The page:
She found out that they lived on the other side of town, that their father was dead,

and that their mother did what she could for her children.

"Do you go to our school?" asked Freddie, during a pause in his mother's questions. "We've a nice school, and our teacher's name is Miss Snell, and--"

"And Freddie locked a boy up in the tool shed 'cause he pulled my hair-I mean the bad boy pulled my hair," broke in Flossie.

"We don't go to school-our clothes is too ragged," said Mary, in a low voice.

"Never mind, my dear. Perhaps I can find some clothes for you that aren't quite so full of holes," offered Mrs. Bobbsey kindly. "Clothes with holes in are fine for summer," she said, with a laugh, "but not so good for winter. I'll see what I can find."

She found some good, half-worn garments belonging to the twins, and Dick and Mary took the clothes home. The result was that they appeared at school the following Monday. But neither Flossie nor Freddie spoke of their mother having given the two fatherless children clothes to wear.

"Now we'll be happy for Thanksgiving; won't we, Freddie?" asked Flossie, when it was settled that Dick and Mary were to be taken care of.

"Yes," Freddie agreed. "And I hope we have a big turkey!"

"An' cranberry sauce!" added his sister.

There was a fine Thanksgiving dinner at the Bobbsey home, but the mother of the four twins did not forget the poor. She helped Miss Pompret with that lady's Thanksgiving feast for those who were not fortunate enough to have one of their own, and Mr. Bobbsey and some other good-hearted men of Lakeport provided money so that the Salvation Army could feed a number of hungry men who were out of work.

Still there was one reason why at least Flossie and Freddie, of the Bobbsey family, were not quite happy that Thanksgiving day. And the reason was because there was no snow. The children had polished their sleds, had wiped the rust off the runners, and were all ready for a coast. But without snow there can be no sleigh riding, and though the weather was cold, the sun shone from a cloudless sky, and Flossie and Freddie were much disappointed.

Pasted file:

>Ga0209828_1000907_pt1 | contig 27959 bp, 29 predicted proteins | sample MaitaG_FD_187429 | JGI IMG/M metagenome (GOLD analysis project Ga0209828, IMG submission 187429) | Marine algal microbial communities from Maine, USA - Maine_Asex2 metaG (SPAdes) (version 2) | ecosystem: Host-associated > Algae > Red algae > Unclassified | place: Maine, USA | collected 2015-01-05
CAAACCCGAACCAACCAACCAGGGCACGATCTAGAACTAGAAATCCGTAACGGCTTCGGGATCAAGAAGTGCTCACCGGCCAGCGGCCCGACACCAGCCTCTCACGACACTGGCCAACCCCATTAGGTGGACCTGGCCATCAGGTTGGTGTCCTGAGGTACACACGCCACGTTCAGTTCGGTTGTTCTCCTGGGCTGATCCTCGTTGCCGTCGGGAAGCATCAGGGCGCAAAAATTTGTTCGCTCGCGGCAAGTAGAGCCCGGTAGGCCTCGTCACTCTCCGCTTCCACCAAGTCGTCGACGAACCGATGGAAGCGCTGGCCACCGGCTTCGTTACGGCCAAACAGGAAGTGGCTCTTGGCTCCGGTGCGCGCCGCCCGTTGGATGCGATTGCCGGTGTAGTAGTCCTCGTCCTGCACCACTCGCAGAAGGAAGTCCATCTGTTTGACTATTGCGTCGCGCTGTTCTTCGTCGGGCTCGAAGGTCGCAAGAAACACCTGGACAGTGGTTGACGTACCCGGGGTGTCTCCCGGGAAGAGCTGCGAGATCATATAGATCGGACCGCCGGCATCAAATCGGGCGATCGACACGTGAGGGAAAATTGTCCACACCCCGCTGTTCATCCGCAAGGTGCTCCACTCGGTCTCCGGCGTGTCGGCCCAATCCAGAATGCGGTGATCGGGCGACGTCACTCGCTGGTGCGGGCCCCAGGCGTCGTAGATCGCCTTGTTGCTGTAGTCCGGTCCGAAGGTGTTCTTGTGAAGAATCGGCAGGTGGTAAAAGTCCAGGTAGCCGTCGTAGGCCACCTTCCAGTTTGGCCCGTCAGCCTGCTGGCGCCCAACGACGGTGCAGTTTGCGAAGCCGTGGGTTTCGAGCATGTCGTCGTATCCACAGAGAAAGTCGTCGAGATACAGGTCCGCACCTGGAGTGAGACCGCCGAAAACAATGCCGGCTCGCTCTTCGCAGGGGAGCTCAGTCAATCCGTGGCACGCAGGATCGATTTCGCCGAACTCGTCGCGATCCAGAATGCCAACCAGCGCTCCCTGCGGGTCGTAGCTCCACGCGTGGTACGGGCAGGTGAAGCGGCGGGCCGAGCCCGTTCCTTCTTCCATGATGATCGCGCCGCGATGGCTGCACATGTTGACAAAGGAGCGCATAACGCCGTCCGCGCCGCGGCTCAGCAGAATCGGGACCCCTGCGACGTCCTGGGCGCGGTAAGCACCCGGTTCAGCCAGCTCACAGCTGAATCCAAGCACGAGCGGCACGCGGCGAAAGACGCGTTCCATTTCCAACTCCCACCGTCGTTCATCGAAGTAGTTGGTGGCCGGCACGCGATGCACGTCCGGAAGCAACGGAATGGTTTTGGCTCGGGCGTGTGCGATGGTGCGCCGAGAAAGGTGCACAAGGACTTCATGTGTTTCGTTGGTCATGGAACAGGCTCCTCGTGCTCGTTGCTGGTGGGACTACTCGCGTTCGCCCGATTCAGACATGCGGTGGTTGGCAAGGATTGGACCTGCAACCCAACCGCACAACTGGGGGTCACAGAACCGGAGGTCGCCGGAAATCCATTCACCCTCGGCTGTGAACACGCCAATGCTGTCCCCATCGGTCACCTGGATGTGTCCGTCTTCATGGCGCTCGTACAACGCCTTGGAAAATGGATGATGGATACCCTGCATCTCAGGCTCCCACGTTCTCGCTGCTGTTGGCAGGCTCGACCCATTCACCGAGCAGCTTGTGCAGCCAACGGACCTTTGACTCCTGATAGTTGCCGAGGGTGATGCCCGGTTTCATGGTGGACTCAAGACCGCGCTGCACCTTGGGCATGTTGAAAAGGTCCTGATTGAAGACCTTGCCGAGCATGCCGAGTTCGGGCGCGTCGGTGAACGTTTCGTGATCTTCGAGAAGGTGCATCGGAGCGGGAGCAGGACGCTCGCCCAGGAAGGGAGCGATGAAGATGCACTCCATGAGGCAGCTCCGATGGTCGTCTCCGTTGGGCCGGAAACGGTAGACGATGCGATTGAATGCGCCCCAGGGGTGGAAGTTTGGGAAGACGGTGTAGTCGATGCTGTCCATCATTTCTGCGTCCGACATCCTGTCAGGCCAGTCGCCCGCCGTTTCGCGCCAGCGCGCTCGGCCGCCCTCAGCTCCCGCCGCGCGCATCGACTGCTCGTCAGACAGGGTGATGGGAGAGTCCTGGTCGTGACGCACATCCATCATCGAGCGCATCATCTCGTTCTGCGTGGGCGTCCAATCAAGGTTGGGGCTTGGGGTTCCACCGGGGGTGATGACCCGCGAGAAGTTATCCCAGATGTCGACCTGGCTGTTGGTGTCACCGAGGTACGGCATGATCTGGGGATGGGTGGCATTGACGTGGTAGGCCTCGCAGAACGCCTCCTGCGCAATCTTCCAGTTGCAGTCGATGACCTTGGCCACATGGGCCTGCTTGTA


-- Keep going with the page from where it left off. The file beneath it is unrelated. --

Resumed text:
"Do you think it will ever snow, Mother?" asked Flossie for about the twentieth time.

"And will there be ice so I can skate?" Freddie wanted to know.

"Well, my dears, there will be snow and ice, surely, in a little while," answered Mrs. Bobbsey. "But when I can not say. You must be patient. Think of your blessings, as Uncle William would say."

"I want to have some fun," complained Freddie. "Oh, look!" he suddenly cried, coming back to the window away from which he had started to go.

"What is it?" asked Flossie.

"It's our cat-Snoop! A big dog just came along and Snoop ran up the tree. Now he can't get down!"

"Oh, of course Snoop can get down out of a tree," said Nan. "He's often climbed up and down before."

But this time Snoop did not come down. Whether he had been too much frightened by the dog, or whether he was afraid of falling if he started to come down backward out of the tree, I don't know. But Snoop stayed up on a limb, where he cried pitifully.

"I'll get him down," offered Bert. "I can climb out on that limb from our front porch roof. I've done it before."

Bert went upstairs, climbed out on the porch roof, and a little later was over in the tree where Snoop was perched.

"Mew! Mew!" dismally cried the cat.

"I'm coming to get you," said Bert, kindly. "Wait a minute, Snoop!"

From the ground Flossie, Freddie and Nan watched Bert make his way out on a limb toward Snoop. And then, all of a sudden, there was a cracking, breaking sound and Bert cried:

"Oh, I'm falling! I'm going to fall!"